A World without Concrete? How would that look?

I thought it would be interesting to think about the concrete that is a part of my world. I challenge you to do the same… It is very enlightening.

I chose a morning in which I drove the 51 miles to the Portland International Airport, so that I could explore a reasonable portion of my world. I was determined to pay close attention to everything between McMinnville and PDX in determining my dependence upon concrete.

Concrete is the second most consumed product on earth, so I was interested to see if I was getting the full use of this commodity and to determine if I could do without concrete in my world.

Concrete construction in Oregon

Before I even reached my front door I had already considered the concrete on my own property. I mentally cataloged the foundation of my home, the patios, the cast concrete retaining walls, the driveway and even the fence post and deck footings. As I backed out over the concrete floor of my garage I noticed the Hardiplank concrete siding on the homes in our cul-de-sac. I also noticed the concrete stepping-stones, lawn edging, bird baths and fountains that my neighbors had used in their landscaping. Living on a hill causes everyone to use some style of concrete retaining walls and concrete entry steps. I was already feeling pretty dependent upon concrete.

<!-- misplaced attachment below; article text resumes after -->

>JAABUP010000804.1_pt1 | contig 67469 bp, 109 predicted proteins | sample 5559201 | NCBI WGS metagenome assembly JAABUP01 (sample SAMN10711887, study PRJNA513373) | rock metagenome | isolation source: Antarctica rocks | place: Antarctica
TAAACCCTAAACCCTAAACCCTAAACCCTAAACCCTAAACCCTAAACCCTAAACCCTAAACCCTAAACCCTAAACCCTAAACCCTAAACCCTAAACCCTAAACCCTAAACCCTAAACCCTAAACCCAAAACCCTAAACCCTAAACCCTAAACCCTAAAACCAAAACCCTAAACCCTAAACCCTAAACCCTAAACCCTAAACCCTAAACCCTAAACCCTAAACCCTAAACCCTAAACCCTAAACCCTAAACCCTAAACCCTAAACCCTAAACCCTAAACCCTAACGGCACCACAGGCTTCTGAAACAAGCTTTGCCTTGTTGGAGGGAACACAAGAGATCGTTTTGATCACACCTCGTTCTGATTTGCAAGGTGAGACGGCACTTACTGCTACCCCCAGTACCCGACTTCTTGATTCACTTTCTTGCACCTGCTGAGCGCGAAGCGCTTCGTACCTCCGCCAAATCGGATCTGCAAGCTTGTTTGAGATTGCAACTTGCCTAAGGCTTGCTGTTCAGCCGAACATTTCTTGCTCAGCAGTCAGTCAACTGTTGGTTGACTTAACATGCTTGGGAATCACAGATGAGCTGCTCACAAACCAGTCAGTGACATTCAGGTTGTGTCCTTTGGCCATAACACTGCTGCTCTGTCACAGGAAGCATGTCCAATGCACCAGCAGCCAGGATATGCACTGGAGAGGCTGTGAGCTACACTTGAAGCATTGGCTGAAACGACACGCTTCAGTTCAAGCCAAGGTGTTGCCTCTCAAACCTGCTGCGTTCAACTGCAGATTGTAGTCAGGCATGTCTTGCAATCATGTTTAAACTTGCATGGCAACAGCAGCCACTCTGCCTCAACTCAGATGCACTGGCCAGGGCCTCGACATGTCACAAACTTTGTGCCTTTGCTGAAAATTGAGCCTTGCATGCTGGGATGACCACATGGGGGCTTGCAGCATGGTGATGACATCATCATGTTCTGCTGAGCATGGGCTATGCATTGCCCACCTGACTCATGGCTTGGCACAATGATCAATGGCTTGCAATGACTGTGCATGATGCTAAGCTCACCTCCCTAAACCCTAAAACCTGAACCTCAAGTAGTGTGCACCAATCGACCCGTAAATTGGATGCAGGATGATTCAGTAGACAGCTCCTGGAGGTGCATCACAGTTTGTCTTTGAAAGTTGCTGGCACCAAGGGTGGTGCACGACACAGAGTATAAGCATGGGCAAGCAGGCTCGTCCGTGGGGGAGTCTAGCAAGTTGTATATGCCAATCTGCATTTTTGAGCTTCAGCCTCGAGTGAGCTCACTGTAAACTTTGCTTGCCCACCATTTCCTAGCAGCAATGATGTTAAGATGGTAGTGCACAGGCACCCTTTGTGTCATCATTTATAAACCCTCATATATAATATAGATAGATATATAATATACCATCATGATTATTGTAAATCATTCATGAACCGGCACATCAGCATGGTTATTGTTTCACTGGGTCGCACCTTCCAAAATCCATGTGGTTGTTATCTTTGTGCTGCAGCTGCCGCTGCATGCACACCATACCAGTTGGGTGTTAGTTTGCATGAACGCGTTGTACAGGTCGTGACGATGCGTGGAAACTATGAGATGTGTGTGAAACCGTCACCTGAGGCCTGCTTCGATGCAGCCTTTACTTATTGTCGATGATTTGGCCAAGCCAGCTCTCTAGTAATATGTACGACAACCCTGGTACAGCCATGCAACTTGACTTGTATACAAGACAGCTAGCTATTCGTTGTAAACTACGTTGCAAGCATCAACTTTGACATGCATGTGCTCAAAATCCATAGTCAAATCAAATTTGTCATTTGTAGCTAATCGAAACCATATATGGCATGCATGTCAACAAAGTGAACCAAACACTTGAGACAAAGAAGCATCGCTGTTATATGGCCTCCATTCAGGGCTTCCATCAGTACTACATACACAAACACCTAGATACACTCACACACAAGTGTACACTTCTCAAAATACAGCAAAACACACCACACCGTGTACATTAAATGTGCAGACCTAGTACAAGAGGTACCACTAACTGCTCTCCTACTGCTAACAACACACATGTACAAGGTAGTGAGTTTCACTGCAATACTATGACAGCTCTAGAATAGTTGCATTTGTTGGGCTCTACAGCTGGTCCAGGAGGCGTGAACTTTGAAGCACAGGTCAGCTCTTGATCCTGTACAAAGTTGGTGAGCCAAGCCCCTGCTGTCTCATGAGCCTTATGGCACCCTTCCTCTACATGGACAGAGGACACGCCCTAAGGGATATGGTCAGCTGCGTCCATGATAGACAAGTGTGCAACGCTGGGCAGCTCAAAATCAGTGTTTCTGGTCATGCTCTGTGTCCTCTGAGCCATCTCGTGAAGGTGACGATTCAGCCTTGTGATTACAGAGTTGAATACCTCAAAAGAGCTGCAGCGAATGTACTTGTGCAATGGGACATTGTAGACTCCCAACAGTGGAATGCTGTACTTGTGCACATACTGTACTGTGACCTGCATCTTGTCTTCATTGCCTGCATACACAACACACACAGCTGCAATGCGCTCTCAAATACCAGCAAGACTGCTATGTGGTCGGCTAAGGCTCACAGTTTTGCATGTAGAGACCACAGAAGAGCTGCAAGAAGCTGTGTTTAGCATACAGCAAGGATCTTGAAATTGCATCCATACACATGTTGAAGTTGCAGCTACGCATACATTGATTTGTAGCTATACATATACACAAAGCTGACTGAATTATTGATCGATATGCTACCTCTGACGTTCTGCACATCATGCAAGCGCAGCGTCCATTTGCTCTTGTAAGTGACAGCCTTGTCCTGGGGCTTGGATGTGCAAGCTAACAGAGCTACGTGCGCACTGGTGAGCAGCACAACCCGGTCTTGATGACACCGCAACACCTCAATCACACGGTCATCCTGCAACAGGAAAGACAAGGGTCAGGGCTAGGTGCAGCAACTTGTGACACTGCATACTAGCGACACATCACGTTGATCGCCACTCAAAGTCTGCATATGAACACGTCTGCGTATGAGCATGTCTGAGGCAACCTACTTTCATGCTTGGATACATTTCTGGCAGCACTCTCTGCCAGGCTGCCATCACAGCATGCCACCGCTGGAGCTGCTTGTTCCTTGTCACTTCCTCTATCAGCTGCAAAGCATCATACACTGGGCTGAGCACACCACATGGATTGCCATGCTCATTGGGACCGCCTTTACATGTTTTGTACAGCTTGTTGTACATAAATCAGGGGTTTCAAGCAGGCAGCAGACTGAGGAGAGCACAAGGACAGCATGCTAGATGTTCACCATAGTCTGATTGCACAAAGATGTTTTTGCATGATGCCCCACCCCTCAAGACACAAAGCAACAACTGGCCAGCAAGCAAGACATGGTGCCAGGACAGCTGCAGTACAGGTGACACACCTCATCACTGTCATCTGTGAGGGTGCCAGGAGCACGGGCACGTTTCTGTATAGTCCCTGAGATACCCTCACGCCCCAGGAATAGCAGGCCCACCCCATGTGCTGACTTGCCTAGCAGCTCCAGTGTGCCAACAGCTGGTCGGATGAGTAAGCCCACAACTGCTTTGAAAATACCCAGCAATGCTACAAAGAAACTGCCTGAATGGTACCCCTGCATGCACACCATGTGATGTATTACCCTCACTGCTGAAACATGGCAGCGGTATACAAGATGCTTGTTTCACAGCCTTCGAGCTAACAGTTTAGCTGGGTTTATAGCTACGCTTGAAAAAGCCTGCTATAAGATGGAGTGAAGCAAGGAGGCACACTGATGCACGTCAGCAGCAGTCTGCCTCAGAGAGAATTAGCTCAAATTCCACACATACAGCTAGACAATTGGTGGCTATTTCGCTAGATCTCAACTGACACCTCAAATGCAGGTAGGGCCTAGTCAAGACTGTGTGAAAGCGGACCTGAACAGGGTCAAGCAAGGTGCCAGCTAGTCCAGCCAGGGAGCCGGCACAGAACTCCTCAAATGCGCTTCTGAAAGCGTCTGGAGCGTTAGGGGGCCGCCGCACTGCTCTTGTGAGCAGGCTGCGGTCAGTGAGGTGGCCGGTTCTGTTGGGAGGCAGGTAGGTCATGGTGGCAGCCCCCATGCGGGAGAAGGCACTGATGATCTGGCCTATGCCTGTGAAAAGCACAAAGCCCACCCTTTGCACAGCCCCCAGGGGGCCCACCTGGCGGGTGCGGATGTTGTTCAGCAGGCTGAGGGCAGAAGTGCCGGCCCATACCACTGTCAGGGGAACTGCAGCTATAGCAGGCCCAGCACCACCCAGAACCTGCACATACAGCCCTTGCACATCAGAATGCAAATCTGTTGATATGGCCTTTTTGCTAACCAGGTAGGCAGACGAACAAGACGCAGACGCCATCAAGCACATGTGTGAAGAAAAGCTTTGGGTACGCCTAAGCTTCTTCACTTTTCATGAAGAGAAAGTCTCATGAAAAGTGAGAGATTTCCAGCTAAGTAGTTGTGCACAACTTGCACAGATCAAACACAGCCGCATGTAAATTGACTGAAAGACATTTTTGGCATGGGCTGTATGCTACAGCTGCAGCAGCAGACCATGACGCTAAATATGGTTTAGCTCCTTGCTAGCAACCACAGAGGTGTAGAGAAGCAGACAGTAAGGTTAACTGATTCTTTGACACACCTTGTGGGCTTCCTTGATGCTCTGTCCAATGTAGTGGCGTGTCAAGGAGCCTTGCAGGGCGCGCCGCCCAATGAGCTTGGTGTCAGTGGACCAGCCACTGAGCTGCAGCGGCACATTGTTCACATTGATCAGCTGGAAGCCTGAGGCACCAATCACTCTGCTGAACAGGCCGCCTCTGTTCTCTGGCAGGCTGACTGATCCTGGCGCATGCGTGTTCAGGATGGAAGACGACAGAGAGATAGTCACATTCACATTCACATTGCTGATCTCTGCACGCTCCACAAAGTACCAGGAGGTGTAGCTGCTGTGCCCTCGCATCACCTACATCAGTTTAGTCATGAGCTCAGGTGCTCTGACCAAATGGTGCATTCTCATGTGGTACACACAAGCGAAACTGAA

Driving down the neighborhood streets I attempted to quickly calculate the volumes of concrete used for curb and gutters, for sidewalks and for handicap accessibility ramps.
My wheels bumped over a manhole cover and caused me to think of the miles of concrete drainage pipe, the concrete junction boxes and the drop inlets for the storm water recovery system in our city.